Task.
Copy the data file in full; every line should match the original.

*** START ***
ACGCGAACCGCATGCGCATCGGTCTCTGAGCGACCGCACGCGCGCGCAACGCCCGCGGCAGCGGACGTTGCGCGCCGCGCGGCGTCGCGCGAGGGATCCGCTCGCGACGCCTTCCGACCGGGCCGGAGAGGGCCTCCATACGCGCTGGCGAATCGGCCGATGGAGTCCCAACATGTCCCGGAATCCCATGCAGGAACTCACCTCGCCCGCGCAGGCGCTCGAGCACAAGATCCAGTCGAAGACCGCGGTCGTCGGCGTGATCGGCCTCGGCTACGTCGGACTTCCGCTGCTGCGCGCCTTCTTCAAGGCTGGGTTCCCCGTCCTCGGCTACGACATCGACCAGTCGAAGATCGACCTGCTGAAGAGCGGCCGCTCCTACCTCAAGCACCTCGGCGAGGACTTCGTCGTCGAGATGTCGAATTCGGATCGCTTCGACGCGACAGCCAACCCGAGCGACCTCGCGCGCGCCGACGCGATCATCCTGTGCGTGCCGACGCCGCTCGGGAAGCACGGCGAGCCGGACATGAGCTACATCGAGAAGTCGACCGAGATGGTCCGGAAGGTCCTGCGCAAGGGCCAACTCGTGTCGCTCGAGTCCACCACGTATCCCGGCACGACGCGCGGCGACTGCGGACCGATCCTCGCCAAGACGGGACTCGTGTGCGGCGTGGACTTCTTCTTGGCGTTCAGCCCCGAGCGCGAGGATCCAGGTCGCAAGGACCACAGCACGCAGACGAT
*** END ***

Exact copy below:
ACGCGAACCGCATGCGCATCGGTCTCTGAGCGACCGCACGCGCGCGCAACGCCCGCGGCAGCGGACGTTGCGCGCCGCGCGGCGTCGCGCGAGGGATCCGCTCGCGACGCCTTCCGACCGGGCCGGAGAGGGCCTCCATACGCGCTGGCGAATCGGCCGATGGAGTCCCAACATGTCCCGGAATCCCATGCAGGAACTCACCTCGCCCGCGCAGGCGCTCGAGCACAAGATCCAGTCGAAGACCGCGGTCGTCGGCGTGATCGGCCTCGGCTACGTCGGACTTCCGCTGCTGCGCGCCTTCTTCAAGGCTGGGTTCCCCGTCCTCGGCTACGACATCGACCAGTCGAAGATCGACCTGCTGAAGAGCGGCCGCTCCTACCTCAAGCACCTCGGCGAGGACTTCGTCGTCGAGATGTCGAATTCGGATCGCTTCGACGCGACAGCCAACCCGAGCGACCTCGCGCGCGCCGACGCGATCATCCTGTGCGTGCCGACGCCGCTCGGGAAGCACGGCGAGCCGGACATGAGCTACATCGAGAAGTCGACCGAGATGGTCCGGAAGGTCCTGCGCAAGGGCCAACTCGTGTCGCTCGAGTCCACCACGTATCCCGGCACGACGCGCGGCGACTGCGGACCGATCCTCGCCAAGACGGGACTCGTGTGCGGCGTGGACTTCTTCTTGGCGTTCAGCCCCGAGCGCGAGGATCCAGGTCGCAAGGACCACAGCACGCAGACGAT